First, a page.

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FOR IMMEDIATE RELEASE: September 9, 2009
In February 2009, Secretary of Education Arne Duncan hailed the American Recovery and Reinvestment Act (ARRA) funds allocated to the Department of Education as a "historic opportunity to create jobs and advance education reform." Seven months later, it seems unlikely that ARRA's $75 billion in formula-based grants has advanced education reform.
In this second report of the AEI Education Stimulus Watch (ESW) series, AEI adjunct fellow Andy Smarick continues to examine whether this unparalleled federal investment in schooling is yielding innovation and improvement or merely subsidizing the status quo. In particular, Smarick takes a look at three areas in which the ARRA legislation provides opportunities for reform: the $75 billion in noncompetitive formula-based funds, the $5 billion in competitive grants, and their potential influence on state education policies.
While the primary aim of the ARRA was admittedly to stabilize the economy by saving or creating jobs, the administration also hoped that the $75 billion in education provisions would be used toward reform. Despite the enormous financial commitment of the federal government, however, these funds have not fully covered the education deficits accrued by states and districts, which has left little room for reform-minded spending. In a July report to Congress, the Government Accountability Office reported that states and districts, presented with the option of filling existing budget holes or advancing reforms, were choosing to address their "more pressing" fiscal needs.
Despite the disappointment with the first $75 billion, education reformers may find hope in the $5 billion of competitive grants to be distributed this fall through the $4.35 billion Race to the Top funds and the $650 million Innovation Fund. Secretary Duncan implied recently that grants will be provided only to states whose proposals show a commitment to improve teacher quality, expand the use of data, toughen standards and assessments, and assist struggling schools and other administration priorities like charter schools. Because Duncan will require states to show a reform-friendly environment--by, for instance, lifting limits on the number of charter schools allowed in school districts, linking teacher performance evaluations to student test results, and showing a willingness to adopt national standards--there is now hope for substantial change in education policies at the state level.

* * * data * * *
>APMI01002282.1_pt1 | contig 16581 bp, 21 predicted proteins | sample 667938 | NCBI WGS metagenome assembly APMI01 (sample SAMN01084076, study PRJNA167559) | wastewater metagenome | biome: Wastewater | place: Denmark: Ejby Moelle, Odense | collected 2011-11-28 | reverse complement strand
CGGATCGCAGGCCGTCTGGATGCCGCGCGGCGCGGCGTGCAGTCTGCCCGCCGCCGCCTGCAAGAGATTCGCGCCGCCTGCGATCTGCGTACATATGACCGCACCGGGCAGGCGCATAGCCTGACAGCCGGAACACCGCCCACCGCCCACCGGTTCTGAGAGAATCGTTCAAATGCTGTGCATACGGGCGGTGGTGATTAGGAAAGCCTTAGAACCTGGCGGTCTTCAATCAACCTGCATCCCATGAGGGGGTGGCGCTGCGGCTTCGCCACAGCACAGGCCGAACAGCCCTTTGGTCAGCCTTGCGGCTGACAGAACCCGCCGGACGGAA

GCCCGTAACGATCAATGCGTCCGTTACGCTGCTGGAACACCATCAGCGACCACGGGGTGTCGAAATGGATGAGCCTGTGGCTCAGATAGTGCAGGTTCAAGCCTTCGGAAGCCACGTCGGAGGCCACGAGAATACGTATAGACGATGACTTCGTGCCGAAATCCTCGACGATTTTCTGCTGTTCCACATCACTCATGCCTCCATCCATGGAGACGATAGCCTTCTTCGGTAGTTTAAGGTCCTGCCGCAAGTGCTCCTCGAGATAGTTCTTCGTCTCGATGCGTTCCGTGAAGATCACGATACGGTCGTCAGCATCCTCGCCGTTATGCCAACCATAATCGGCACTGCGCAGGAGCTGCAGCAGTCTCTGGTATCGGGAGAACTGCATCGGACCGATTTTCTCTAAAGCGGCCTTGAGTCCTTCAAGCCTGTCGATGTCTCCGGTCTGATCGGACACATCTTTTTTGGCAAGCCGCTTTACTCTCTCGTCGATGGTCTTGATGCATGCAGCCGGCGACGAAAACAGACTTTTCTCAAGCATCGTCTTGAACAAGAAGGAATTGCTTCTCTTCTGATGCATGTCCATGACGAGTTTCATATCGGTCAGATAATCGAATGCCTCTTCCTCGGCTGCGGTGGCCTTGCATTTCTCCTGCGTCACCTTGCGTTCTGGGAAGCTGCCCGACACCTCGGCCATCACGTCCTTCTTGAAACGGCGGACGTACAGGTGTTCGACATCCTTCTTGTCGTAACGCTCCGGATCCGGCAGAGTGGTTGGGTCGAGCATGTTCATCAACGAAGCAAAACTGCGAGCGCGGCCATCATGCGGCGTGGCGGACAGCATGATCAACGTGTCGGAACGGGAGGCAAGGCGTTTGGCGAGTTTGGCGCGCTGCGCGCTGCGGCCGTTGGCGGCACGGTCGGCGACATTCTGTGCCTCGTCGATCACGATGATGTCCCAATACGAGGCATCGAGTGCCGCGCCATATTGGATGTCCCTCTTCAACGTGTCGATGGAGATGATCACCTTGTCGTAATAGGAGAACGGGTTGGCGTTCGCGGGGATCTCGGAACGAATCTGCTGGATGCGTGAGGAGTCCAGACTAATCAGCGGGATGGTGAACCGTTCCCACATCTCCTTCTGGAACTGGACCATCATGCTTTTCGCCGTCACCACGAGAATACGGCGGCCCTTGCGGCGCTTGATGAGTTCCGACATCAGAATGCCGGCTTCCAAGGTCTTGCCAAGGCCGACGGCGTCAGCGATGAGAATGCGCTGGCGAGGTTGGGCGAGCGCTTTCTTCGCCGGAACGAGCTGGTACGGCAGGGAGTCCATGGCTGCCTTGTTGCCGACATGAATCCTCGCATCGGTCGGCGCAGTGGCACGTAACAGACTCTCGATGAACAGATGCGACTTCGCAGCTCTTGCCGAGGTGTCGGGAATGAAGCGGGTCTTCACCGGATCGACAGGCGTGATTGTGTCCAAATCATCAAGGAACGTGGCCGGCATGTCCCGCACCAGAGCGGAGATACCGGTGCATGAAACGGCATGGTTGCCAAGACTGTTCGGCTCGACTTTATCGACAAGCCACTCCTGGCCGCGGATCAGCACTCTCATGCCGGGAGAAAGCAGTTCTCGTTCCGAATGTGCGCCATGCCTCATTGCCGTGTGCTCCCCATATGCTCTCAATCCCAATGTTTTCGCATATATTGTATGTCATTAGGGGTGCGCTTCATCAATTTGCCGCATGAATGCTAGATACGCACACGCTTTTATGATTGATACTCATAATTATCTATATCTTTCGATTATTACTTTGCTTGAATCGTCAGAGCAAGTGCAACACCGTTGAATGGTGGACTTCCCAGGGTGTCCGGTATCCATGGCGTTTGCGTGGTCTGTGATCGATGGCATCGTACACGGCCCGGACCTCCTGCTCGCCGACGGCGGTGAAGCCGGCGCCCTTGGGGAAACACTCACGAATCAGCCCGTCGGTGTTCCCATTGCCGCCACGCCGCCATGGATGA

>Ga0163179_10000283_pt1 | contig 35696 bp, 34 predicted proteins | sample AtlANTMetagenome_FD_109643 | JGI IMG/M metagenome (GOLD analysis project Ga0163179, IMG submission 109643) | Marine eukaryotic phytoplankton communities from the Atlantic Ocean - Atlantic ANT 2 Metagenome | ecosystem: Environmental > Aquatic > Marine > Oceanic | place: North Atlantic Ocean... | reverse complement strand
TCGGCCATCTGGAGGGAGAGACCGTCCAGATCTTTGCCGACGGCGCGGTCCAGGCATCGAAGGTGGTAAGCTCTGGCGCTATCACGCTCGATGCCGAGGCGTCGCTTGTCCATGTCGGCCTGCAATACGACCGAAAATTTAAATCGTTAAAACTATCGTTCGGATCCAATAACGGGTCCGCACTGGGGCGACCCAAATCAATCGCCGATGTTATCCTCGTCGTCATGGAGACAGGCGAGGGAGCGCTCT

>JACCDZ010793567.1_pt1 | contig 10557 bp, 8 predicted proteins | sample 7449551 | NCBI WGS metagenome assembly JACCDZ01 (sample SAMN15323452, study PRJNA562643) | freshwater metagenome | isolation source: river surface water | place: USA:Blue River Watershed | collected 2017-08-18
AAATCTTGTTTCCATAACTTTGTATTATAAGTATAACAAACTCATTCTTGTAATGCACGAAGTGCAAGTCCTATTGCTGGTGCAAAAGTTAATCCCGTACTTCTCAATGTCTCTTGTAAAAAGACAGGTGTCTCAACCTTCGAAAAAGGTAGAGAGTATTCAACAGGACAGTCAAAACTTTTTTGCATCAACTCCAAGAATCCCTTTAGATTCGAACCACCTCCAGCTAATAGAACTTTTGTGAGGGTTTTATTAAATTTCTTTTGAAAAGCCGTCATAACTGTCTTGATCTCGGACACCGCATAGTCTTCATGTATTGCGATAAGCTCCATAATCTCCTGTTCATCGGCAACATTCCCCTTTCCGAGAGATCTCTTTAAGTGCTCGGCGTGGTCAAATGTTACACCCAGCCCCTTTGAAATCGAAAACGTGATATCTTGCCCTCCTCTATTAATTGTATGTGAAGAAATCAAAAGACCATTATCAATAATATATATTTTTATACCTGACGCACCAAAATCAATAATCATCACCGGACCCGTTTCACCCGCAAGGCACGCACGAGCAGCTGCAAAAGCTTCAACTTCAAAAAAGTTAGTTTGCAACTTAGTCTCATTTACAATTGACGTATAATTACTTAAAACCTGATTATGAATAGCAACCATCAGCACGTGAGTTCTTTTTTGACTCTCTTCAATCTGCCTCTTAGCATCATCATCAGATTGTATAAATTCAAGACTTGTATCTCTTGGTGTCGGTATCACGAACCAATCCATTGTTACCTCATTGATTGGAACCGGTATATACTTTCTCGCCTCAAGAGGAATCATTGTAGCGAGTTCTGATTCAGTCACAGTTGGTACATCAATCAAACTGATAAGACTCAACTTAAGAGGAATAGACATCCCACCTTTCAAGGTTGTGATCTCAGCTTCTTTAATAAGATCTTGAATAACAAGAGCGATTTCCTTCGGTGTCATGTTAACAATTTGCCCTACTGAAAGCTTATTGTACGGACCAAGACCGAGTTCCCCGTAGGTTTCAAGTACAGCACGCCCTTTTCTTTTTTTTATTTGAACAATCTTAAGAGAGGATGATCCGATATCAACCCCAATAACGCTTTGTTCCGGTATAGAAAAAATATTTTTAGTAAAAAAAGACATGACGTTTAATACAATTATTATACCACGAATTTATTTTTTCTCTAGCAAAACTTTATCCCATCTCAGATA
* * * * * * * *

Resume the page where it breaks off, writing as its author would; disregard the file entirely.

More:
However, Smarick also points out that just as ARRA language, local politics, and economic conditions inhibited the reform capabilities of "recovery-first funds," the federal government's limited ability to dictate education practices and outcomes on the ground may ultimately inhibit the impact of "reform-first funds." Though the administration has sided with reformers in spirit, equally important questions remain: What kind of reforms will states propose in their applications? How faithfully will states implement agreed-upon reform plans? How much improvement will these reforms generate? The answers to these questions, which are out of the federal government's control, will have an enormous bearing on whether the ARRA contributes to K-12 reform and improvement.
In addition to the quarterly ESW reports, Andy Smarick tracks ARRA spending on The American's Enterprise Blog at http://blog.american.com. Please contact Jenna Schuette at [email protected] if you wish to be added to the ESW mailing list.
Andy Smarick is an adjunct fellow at the American Enterprise Institute and a distinguished visiting fellow at the Thomas B. Fordham Institute. From 2008 to 2009, he was deputy assistant secretary for planning, evaluation, and policy development at the U.S. Department of Education. Smarick also served on the White House's domestic policy council from 2007 to 2008, working primarily on K-12 and higher education issues. He is currently working on a book about rebuilding America's urban public school systems.